Software Architecture Principles
In my day to day role, I am architecting enterprise business applications using multiple COTS product(s) and creating solutions around them.

Following are the architecture principles; I tend to stick to when architecting solutions

  1. KISS (Keep it Simple and Stupid) – First cardinal rule I always follow is to keep the architecture simple. I make sure that I do not use jargons or abbreviations that require googling every 2nd word. I create multiple views of the architecture for different stakeholders (IT, Business, Implementation Team, Infra Team and so on) to convey the design and architecture
  2. Buy vs Build Decision – I generally in favor of buying the functionality instead of trying to re-invent the wheel. I recommend not falling in the trap of “not invented here” syndrome to start creating everything in-house
  3. Requirement Mapping – When using COTS (Commercial Off The Shelf) products in your design, make sure you have mapped your requirements to the product features. Use a COTS product only, if it fulfill 70-80% of the requirements out of box
  4. Identify Integration Points – When you are dealing with multiple COTS products, it is very important to identify the integration points for those products. If you even an iota of doubt, do a proof of concept to validate the same. Do not go by the product brochures, or sales talk. There is nothing like knowing what works and what does not early in the game
  5. Decision Making – In any architecture design, decisions need to be made. Usually people do not want to stick their neck out. I believe in taking decisions based on the information and data available and moving ahead. I might be wrong but at least we move ahead. If the decision was wrong, we correct it on the way. I do not believe in wasting time in endless meetings that do not lead anywhere. I also make a point to validate my decisions by doing proof of concepts to validate some of the technical design issues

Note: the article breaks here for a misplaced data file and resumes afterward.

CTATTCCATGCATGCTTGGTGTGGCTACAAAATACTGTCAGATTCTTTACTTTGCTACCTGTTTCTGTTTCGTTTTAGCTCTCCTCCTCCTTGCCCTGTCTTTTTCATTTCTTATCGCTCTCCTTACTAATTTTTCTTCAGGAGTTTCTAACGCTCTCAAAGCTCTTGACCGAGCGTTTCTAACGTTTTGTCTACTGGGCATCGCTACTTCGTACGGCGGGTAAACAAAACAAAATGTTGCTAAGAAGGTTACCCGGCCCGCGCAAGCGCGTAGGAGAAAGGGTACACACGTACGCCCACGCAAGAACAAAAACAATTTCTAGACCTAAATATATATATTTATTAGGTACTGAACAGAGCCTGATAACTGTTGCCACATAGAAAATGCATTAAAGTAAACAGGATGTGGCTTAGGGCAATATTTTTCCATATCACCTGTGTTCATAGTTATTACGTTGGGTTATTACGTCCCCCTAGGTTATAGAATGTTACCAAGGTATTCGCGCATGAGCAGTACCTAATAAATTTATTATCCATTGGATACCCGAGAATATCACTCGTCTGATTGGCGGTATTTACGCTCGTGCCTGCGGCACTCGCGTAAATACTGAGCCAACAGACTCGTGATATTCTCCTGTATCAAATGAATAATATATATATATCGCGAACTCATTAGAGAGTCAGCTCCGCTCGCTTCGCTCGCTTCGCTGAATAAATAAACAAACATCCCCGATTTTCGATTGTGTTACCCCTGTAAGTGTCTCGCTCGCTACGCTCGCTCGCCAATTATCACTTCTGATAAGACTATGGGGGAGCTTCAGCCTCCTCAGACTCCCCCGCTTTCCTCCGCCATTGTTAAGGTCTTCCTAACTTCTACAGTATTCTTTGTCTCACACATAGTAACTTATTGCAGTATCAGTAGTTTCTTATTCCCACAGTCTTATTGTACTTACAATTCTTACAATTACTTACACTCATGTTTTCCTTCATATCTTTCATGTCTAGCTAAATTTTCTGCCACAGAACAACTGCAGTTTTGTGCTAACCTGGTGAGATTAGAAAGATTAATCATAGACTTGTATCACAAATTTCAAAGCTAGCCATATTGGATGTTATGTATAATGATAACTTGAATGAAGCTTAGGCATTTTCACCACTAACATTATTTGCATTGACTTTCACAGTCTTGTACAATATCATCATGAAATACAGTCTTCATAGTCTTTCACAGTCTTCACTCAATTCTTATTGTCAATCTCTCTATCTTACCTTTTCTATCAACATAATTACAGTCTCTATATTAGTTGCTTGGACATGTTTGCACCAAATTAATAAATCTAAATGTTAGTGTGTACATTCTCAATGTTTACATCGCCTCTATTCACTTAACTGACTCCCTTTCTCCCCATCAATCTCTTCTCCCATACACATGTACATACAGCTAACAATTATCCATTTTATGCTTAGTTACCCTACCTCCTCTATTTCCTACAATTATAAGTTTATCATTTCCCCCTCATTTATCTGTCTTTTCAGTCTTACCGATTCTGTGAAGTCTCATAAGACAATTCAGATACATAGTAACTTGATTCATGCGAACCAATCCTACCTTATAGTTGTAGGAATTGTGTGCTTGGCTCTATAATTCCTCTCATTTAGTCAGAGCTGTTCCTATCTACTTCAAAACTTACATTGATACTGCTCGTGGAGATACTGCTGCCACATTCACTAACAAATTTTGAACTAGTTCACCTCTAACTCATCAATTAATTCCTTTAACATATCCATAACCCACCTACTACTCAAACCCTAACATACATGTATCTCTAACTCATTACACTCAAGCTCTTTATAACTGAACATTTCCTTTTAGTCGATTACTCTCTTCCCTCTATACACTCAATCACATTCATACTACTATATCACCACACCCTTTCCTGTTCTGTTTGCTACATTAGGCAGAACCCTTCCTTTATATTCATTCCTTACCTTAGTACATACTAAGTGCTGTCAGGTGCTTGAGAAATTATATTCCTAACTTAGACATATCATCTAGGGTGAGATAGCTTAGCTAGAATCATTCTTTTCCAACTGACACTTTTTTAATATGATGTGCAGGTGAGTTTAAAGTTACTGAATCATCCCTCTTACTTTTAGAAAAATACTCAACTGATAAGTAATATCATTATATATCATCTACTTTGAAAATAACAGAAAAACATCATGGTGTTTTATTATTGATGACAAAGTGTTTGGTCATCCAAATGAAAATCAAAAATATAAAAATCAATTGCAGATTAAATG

6. Stakeholders – In any solution design, make sure you are aware of your stakeholders. The stakeholders might be direct like Business, Development Team or may be indirect like IT Team, Infra Team, Hosting vendors and Maintenance team. Make sure you share and get feedback from stakeholders on your architecture to avoid any unpleasant surprises later on
  7. Prepare for change – We might always want the requirements to be cast in stone, but seldom they are. To tackle the uncertainty, I try to view requirements as what can potentially change vs what will not change. Design for requirements that are not likely to change (e.g. logging, auditing, persistence mechanism, messaging etc). For the requirements that keep changing (e.g. HTML look and feel, content layout etc) be prepared with a design that is fluid and ready to accommodate changes. If you are aware of areas of change and are expecting changes in that area’s, it will be easy to accommodate them
  8. Communication – Communication of architecture to the entire stakeholder team is very important. The stakeholder’s include both internal and external teams. On the client side you will have Business, IT, Infra, Security, Enterprise teams. On the other side, you will have your own PMO, Development team, testing team, deployment
  9. Be prepared for surprises – Whatever you do, you still need to be prepared for surprises. Make sure you plan for the same. I have not done a single solution where you do not come across at least one surprise
  10. Enjoy – in the end, do not get bogged down. Enjoy the work. People will appreciate the same! 

These things work me. Do share what works for you !

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